Pandemic Aid Programs Spur a Record Drop in Poverty
WASHINGTON — The huge increase in government aid prompted by the coronavirus pandemic will cut poverty nearly in half this year from prepandemic levels and push the share of Americans in poverty to the lowest level on record, according to the most comprehensive analysis yet of a vast but temporary expansion of the safety net.
The number of poor Americans is expected to fall by nearly 20 million from 2018 levels, a decline of almost 45 percent. The country has never cut poverty so much in such a short period of time, and the development is especially notable since it defies economic headwinds — the economy has nearly seven million fewer jobs than it did before the pandemic.
The extraordinary reduction in poverty has come at extraordinary cost, with annual spending on major programs projected to rise fourfold to more than $1 trillion. Yet without further expensive new measures, millions of families may find the escape from poverty brief. The three programs that cut poverty most — stimulus checks, increased food stamps and expanded unemployment insurance — have ended or are scheduled to soon revert to their prepandemic size.
While poverty has fallen most among children, its retreat is remarkably broad: It has dropped among Americans who are white, Black, Latino and Asian, and among Americans of every age group and residents of every state.
Source: The Urban Institute
“These are really large reductions in poverty — the largest short-term reductions we’ve seen,” said Laura Wheaton of the Urban Institute, who produced the estimate with her colleagues Linda Giannarelli and Ilham Dehry. The institute’s simulation model is widely used by government agencies. The New York Times requested the analysis, which expanded on an earlier projection.
The finding — that poverty plunged amid hard times at huge fiscal costs — comes at a moment of sharp debate about the future of the safety net.
The Biden administration has started making monthly payments to most families with children through an expansion of the child tax credit. Democrats want to make the yearlong effort permanent, which would reduce child poverty on a continuing basis by giving their families an income guarantee.
Progressives said the new numbers vindicated their contention that poverty levels reflected political choices and government programs could reduce economic need.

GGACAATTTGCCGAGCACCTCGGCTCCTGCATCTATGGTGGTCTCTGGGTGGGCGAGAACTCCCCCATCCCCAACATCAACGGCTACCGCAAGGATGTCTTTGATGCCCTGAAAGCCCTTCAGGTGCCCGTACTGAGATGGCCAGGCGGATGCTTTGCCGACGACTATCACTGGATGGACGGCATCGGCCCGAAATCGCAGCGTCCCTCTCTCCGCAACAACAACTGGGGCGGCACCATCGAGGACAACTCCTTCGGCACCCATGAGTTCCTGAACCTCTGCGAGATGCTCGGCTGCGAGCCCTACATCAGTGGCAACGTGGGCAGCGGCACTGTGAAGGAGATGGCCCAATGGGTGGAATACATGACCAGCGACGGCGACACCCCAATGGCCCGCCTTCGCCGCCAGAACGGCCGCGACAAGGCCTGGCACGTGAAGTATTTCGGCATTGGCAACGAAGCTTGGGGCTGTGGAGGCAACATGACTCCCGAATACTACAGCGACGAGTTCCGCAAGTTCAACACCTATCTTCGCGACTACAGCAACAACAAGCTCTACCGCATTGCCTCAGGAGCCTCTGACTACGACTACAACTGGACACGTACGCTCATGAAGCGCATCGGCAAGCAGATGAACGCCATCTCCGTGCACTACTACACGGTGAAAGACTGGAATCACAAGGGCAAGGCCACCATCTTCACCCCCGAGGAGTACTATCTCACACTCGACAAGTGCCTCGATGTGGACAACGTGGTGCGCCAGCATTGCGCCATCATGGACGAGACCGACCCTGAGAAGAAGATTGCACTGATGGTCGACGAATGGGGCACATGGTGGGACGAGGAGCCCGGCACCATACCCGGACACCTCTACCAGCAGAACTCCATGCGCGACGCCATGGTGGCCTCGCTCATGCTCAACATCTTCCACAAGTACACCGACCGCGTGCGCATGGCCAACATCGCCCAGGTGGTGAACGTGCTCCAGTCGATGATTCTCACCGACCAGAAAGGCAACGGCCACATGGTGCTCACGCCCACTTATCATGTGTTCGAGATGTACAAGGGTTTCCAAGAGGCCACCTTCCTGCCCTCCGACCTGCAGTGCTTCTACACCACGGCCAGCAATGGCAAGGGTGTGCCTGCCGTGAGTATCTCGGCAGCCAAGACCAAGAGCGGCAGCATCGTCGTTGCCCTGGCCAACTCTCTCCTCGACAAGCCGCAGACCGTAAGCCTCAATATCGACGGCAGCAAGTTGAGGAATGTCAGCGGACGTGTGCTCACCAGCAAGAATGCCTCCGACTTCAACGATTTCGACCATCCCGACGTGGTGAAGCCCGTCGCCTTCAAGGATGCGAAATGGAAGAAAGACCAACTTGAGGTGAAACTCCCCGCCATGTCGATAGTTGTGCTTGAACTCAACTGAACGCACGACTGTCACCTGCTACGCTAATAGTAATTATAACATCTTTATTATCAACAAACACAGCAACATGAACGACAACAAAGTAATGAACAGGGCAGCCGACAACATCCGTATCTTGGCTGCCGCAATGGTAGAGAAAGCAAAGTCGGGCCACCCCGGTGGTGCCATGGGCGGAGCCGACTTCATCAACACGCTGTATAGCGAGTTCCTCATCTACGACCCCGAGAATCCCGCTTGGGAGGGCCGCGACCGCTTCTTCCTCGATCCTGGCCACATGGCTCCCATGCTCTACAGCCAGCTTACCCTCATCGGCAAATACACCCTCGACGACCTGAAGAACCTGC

“Wow — these are stunning findings,” said Bob Greenstein, a longtime proponent of safety net programs who is now at the Brookings Institution. “The policy response since the start of the pandemic goes beyond anything we’ve ever done, and the antipoverty effect dwarfs what most of us thought was possible.”
Conservatives say that pandemic-era spending is unsustainable and would harm the poor in the long run, arguing that unconditional aid discourages work and marriage. The child tax credit offers families up to $300 per child a month whether or not parents have jobs, which critics call a return to failed welfare policies.
“There’s no doubt that by shoveling trillions of dollars to the poor, you can reduce poverty,” said Robert Rector of the Heritage Foundation. “But that’s not efficient and it’s not good for the poor because it produces social marginalization. You want policies that encourage work and marriage, not undermine it.”
Poverty rates had reached new lows before the pandemic, Mr. Rector added, under policies meant to discourage welfare and promote work.
To understand how large the recent aid expansion has been, consider the experience of Kathryn Goodwin, a single mother of five in St. Charles, Mo., who managed a group of trailer parks before the pandemic eliminated her $33,000 job.
When she was working, Ms. Goodwin received food stamps, tax credits and aid for a disabled child.
That prepandemic aid raised her income to $52,000 a year.
The local poverty line is about $34,000.
Without the pandemic-era expansions — passed in three rounds under both the Trump and Biden administrations — Ms. Goodwin’s job loss would have caused her income to plunge to about $29,000 (in jobless benefits, food stamps and other aid), leaving her officially poor.
Instead, her income rose above its prepandemic level, though she has not worked for a year. She received about $25,000 in unemployment benefits (about three times what she would have received before the pandemic) and $12,000 in stimulus checks. With increased food stamp benefits and other help, her income grew to $67,000 — almost 30 percent more than when she had a job.
“Without that help, I literally don’t know how I would have survived,” she said. “We would have been homeless.”